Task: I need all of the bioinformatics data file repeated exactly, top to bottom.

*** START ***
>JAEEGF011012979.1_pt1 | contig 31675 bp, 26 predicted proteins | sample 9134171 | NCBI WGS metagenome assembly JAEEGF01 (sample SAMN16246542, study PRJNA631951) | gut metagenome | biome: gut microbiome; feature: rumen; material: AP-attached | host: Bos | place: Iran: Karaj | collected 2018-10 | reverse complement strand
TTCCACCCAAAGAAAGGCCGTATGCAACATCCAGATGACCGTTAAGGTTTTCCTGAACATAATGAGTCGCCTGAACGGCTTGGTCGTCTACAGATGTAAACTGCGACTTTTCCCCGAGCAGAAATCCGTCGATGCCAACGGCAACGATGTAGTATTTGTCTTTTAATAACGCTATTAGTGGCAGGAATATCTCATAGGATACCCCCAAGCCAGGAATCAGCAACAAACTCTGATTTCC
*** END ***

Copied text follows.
>JAEEGF011012979.1_pt1 | contig 31675 bp, 26 predicted proteins | sample 9134171 | NCBI WGS metagenome assembly JAEEGF01 (sample SAMN16246542, study PRJNA631951) | gut metagenome | biome: gut microbiome; feature: rumen; material: AP-attached | host: Bos | place: Iran: Karaj | collected 2018-10 | reverse complement strand
TTCCACCCAAAGAAAGGCCGTATGCAACATCCAGATGACCGTTAAGGTTTTCCTGAACATAATGAGTCGCCTGAACGGCTTGGTCGTCTACAGATGTAAACTGCGACTTTTCCCCGAGCAGAAATCCGTCGATGCCAACGGCAACGATGTAGTATTTGTCTTTTAATAACGCTATTAGTGGCAGGAATATCTCATAGGATACCCCCAAGCCAGGAATCAGCAACAAACTCTGATTTCC